Precision Health Initiative Colloquium
Speaker: Yana Bromberg, Department of Biochemistry and Microbiology, Rutgers
When: Monday, April 9, 2018, 12:00 pm
Where: Luddy Hall, Rm. 1106 (Dorsey Learning Hall)
Topic: Hiding in plain sight: finding new knowledge at the intersection of big data and precision medicine
Abstract: Precision medicine efforts propose leveraging complex molecular, medical and family history, along with other types of personal data toward better life. This ambitious objective will require advanced computational solutions. First and foremost, we need to better understand all parts of the system to define medically relevant causes and effects: how do particular sequence variants affect particular proteins and pathways? How do these effects, in turn, cause the disease? How do our bacterial inhabitants contribute to make our life better or worse? Toward this end, deeper understanding will not simply diffuse from deeper machine learning, but from more explicit focus on understanding protein function and its alteration that genetic and microbiomial variation brings. Our lab’s novel computational methods leverage patterns in functional effects of genome variants to predict individual disease susceptibility. We develop and test our methods using the genetic and clinical data from patients affected by a range of complex disorders, including Crohn’s disease, COPD, and Tourette disorder. We have also built novel methods for the functional analysis of microbiome data, which further elaborates on health and disease phenotypes. Between describing genetic predisposition and evaluating environmental (microbiomial) factors, our work motivates new experimentally testable hypothesis regarding the biological mechanisms of disease. It also provides a means for earlier prognosis, more accurate diagnosis, and the development of better treatments.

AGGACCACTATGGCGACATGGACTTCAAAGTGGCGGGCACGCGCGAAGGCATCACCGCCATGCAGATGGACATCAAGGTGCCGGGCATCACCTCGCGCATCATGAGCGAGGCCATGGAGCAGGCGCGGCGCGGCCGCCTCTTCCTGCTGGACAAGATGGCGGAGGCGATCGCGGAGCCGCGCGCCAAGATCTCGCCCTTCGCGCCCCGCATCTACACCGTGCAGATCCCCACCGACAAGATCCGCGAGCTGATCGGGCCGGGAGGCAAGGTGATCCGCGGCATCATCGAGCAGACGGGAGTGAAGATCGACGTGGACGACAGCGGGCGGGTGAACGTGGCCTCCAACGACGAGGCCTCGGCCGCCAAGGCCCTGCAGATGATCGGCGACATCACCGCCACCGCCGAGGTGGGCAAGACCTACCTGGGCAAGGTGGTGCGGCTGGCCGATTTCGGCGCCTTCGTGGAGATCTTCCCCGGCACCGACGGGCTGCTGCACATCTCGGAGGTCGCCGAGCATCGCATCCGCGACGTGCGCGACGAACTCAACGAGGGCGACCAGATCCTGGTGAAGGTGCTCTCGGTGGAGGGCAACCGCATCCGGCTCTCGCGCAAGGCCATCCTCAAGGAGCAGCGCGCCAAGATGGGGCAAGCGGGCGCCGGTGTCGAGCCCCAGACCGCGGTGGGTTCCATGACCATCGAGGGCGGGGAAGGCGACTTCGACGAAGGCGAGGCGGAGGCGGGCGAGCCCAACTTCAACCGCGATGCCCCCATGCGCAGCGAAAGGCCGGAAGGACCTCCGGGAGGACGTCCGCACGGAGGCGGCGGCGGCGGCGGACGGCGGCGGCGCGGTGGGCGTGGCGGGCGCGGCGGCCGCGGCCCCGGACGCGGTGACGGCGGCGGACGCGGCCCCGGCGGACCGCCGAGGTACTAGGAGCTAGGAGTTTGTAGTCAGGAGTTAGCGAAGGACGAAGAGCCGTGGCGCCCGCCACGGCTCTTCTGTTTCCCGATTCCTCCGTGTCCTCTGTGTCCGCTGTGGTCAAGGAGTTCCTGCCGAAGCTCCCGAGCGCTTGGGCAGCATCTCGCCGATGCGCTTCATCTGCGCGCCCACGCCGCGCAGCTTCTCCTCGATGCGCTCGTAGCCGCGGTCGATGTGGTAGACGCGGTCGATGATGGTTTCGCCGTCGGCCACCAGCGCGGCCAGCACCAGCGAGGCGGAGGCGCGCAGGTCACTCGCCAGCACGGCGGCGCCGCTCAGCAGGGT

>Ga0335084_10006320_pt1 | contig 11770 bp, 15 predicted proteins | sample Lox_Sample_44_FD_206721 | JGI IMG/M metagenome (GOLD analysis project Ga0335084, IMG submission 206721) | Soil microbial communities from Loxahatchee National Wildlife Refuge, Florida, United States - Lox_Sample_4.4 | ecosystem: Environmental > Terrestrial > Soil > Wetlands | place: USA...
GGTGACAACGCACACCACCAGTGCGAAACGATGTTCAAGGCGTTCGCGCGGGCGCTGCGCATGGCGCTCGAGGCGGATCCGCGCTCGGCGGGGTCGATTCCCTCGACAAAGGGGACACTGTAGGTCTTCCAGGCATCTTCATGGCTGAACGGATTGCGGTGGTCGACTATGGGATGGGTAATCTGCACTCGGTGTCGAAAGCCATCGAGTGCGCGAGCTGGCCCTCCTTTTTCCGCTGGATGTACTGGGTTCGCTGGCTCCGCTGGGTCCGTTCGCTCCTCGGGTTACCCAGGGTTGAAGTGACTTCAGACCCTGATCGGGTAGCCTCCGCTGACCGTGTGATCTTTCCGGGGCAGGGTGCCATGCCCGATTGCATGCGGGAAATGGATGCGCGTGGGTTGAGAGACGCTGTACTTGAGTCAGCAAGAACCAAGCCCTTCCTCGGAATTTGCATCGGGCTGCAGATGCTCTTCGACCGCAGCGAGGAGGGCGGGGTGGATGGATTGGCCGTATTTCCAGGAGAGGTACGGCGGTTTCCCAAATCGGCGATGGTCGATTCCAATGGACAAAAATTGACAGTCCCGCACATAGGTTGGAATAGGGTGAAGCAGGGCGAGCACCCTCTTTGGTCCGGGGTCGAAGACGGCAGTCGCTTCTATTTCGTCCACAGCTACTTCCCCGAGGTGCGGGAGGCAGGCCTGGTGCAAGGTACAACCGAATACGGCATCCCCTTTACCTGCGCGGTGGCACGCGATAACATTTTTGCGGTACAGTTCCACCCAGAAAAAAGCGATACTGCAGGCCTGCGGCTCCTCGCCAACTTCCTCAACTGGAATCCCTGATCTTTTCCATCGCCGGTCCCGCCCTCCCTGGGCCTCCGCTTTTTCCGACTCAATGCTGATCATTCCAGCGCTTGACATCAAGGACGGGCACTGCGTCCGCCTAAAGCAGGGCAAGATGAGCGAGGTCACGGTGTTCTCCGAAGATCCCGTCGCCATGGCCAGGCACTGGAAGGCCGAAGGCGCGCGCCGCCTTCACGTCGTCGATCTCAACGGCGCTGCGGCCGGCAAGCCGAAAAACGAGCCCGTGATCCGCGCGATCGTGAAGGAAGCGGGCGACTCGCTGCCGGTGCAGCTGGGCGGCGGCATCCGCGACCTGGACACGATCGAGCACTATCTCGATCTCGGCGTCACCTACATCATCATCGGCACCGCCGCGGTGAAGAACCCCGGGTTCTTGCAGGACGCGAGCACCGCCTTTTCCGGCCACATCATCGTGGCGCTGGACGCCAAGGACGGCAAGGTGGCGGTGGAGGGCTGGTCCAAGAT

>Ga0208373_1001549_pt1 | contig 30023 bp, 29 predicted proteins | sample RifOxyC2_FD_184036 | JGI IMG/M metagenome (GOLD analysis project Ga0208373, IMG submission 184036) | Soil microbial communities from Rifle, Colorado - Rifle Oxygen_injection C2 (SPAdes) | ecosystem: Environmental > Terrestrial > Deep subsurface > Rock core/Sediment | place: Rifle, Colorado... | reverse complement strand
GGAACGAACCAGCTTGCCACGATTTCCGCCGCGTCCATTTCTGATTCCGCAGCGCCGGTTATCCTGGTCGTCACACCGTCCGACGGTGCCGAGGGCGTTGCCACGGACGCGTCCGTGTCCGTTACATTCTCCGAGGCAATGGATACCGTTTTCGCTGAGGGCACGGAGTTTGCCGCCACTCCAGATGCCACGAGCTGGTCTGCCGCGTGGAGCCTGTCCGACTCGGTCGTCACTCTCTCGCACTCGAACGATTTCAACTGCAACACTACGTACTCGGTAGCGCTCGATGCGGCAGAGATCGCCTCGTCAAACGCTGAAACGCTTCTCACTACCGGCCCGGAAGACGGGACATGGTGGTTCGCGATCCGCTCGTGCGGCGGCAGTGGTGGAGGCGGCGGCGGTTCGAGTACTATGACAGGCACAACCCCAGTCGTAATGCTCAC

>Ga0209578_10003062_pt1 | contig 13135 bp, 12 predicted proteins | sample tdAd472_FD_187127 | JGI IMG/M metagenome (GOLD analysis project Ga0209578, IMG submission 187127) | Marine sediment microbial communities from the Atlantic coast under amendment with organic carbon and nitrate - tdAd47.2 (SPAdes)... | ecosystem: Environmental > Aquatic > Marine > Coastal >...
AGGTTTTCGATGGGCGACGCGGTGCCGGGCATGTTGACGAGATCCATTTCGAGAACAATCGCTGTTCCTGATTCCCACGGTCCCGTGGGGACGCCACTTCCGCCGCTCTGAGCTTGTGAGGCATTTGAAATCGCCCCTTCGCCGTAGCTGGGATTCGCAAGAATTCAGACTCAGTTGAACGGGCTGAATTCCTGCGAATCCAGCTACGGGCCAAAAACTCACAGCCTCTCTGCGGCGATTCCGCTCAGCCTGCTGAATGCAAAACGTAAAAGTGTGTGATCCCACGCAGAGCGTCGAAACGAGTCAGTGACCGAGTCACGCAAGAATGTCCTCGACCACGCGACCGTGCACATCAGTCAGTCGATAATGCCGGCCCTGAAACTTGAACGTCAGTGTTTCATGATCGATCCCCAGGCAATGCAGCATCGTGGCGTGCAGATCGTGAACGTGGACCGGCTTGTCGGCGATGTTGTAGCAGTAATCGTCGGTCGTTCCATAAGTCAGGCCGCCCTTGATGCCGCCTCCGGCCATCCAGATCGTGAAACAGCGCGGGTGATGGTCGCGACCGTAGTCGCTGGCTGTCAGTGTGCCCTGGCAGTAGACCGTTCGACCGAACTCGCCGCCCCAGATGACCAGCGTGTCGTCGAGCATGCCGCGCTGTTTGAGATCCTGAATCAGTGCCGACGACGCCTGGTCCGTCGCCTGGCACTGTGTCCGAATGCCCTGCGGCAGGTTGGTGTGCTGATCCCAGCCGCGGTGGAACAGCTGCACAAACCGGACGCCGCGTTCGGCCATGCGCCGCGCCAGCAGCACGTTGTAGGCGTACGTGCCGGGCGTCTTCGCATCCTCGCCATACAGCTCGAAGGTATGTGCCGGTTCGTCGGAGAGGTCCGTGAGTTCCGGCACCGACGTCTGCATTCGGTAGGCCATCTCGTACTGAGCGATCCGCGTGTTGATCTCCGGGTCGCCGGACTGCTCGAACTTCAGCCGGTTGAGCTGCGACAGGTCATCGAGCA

Biography: Dr. Yana Bromberg is an associate professor at the Department of Biochemistry and Microbiology, Rutgers University. She also holds an adjunct position at the Department of Genetics at Rutgers University and is a fellow at the Institute of Advanced Studies in the Technical University of Munich. Dr. Bromberg is a member of the Board of Directors of the International Society for Computational Biology and actively participates in the organization of the ISMB/ECCB conferences. Dr. Bromberg received her Bachelor degrees in Biology and Computer Sciences from the State University of New York at Stony Brook and a Ph.D. in Biomedical Informatics from Columbia University, New York. She is known for her seminal work on a method for screening for non-acceptable polymorphisms, or SNAP for short, which evaluates the effects of single amino acid substitutions on protein function. Currently, research in the Bromberg lab is focused on the molecular functional annotation of genes, genomes, and metagenomes in the context of specific environments and diseases. The lab also studies evolution of life’s electron transfer reactions in Earth’s history (and as potentially applicable to other planets). This work has been recognized by awards from various agencies including the NSF, NIH, and a number of private foundations. Dr. Bromberg is frequently invited to talk about her research in conferences all over the world and has, to-date, co-authored over fifty peer reviewed scientific articles.